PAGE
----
No. 32 – Helping with Free Community Classes

Our girls have learned on this trip that service work doesn’t necessarily have to feel like work. Our time helping with free community classes in Siem Reap was a perfect example of this. The girls played. They jumped rope. They read books, worked on puzzles, and helped with art projects. All in all, not a bad volunteer gig for a kid.

For the last couple weeks we’ve been spending a lot of time at Journeys Within Our Community, known locally as JWOC. Founded by the owners of  a tour company and hotel, JWOC has been helping the community and connecting tourists to the needs of developing nations since 2005. The organization supports programs throughout Southeast Asia to improve living conditions through health, education, economic development, and emergency relief projects.

JWOC’s organizational model provides university scholarships to qualifying students, and in exchange these young people help run the organization’s programs. They teach free classes, assist with the microfinance program, and serve as field officers in the Clean Water project. This powerful model maximizes the local community’s involvement in the programs and gives JWOC a pipelines of knowledgeable, well-trained staff who truly understand the needs of their fellow citizens.

Our family’s first project with JWOC involved assisting with the free classes and helping children visiting the facility’s free community library. As usual, we took away more from the experience than we contributed. While helping kids use scissors and glue sticks during art class and reading books to them in the library, our girls learned once again how easy it is to make friends and have fun in a new place, regardless of language, background, or nationality.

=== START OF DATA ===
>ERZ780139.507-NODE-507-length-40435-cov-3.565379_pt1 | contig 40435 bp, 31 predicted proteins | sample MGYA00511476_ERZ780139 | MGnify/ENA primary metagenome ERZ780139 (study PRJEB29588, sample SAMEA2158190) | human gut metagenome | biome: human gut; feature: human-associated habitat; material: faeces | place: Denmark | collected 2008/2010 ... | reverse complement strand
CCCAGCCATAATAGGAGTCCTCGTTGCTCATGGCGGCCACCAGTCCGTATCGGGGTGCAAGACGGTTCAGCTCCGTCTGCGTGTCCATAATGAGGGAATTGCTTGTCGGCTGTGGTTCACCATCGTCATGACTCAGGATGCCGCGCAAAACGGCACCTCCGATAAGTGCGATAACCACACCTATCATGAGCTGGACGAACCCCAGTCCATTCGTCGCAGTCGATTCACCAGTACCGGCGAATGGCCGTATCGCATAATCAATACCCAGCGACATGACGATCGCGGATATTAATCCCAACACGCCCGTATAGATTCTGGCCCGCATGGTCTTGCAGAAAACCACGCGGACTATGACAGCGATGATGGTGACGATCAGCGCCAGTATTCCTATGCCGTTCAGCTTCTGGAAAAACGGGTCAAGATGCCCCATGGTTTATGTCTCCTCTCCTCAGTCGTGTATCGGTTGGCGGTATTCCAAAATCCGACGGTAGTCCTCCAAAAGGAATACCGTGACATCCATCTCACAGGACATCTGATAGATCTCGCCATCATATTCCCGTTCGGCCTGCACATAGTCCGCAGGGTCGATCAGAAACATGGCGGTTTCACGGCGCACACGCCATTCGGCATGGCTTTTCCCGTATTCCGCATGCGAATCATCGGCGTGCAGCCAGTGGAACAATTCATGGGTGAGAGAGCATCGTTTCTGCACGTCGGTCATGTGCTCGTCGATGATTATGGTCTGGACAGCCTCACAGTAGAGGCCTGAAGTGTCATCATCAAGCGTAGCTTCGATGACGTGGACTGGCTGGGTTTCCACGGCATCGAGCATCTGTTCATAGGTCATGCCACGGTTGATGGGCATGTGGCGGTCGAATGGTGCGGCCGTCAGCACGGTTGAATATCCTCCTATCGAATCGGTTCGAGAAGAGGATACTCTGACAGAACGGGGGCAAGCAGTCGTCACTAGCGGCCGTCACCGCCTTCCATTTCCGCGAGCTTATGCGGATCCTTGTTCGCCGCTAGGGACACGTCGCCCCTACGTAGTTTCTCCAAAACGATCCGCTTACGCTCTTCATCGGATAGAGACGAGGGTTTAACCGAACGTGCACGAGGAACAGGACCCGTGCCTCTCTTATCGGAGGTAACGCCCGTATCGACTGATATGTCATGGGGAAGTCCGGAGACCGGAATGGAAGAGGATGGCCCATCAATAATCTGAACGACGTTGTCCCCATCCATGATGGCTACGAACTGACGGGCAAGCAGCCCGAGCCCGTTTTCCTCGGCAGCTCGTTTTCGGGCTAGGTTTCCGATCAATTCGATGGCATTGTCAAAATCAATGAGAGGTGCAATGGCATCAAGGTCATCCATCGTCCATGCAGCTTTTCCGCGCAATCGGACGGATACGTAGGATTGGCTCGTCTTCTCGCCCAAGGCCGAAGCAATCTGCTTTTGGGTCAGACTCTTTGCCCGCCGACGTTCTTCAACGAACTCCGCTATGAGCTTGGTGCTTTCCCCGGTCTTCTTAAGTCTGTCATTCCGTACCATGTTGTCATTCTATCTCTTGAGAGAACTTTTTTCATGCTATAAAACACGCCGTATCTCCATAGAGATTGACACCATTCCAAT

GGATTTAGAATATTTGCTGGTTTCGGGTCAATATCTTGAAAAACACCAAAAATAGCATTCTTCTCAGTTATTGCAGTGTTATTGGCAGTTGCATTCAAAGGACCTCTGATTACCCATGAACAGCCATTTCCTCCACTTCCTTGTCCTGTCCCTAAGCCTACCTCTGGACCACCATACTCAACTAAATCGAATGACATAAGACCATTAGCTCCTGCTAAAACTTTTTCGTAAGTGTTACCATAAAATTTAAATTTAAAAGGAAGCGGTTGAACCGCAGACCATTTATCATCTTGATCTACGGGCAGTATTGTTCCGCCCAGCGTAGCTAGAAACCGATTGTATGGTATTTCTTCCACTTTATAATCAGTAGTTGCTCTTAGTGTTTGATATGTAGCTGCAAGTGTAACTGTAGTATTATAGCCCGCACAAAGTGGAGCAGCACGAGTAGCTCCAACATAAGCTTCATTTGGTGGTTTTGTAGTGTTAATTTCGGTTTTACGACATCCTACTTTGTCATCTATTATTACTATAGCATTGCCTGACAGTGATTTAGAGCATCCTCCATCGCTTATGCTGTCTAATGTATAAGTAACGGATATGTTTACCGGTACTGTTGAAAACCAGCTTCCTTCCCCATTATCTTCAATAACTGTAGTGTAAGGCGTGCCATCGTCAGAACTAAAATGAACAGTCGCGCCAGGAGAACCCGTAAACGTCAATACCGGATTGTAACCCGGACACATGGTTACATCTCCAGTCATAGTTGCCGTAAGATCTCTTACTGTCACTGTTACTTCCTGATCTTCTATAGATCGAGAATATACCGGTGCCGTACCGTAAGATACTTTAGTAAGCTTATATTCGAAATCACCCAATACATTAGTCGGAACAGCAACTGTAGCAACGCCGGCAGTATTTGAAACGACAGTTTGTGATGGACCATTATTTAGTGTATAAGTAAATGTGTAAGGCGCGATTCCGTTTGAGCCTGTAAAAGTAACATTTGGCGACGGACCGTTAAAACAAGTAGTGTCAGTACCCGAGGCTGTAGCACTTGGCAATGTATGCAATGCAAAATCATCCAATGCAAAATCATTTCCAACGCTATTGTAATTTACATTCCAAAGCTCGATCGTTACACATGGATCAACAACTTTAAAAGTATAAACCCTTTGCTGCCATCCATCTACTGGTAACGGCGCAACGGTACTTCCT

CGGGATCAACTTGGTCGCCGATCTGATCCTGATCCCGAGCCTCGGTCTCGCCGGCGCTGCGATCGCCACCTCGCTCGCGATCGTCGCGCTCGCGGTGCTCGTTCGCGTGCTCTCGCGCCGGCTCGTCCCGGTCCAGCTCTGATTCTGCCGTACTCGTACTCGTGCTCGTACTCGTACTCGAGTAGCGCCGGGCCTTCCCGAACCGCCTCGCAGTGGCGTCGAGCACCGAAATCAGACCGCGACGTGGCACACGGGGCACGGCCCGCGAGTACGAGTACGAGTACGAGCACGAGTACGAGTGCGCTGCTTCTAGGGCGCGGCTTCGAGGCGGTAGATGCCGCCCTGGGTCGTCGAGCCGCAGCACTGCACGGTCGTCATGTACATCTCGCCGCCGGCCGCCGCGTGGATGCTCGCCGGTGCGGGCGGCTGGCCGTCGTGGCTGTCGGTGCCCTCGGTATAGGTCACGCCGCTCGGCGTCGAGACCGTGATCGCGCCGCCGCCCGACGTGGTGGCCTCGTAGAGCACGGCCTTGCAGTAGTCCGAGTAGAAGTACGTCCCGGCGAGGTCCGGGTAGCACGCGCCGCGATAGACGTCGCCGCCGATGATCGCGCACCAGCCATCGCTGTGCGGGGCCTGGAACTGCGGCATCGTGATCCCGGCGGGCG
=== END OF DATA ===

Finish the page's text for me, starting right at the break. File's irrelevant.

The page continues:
JWOC Helping
JWOC Art class
Art projects

About the Author

Tracey Carisch

Mom, wife, friend and change agent traveling the world with my family to learn our place in it. After spending a career in organizational change management and community initiative implementation, I put my career on hold for our family's trip around the world. In April of 2014 we sold almost everything we own, put the rest in a storage container, and departed on this journey. While my husband continued his software development work to financially support our trip, I planned and documented our adventure, homeschooled our three daughters, and found volunteer work opportunities for us to do in the communities we visit. Now that we've returned to the U.S., I'm completing book about our family's adventure and our lessons learned.

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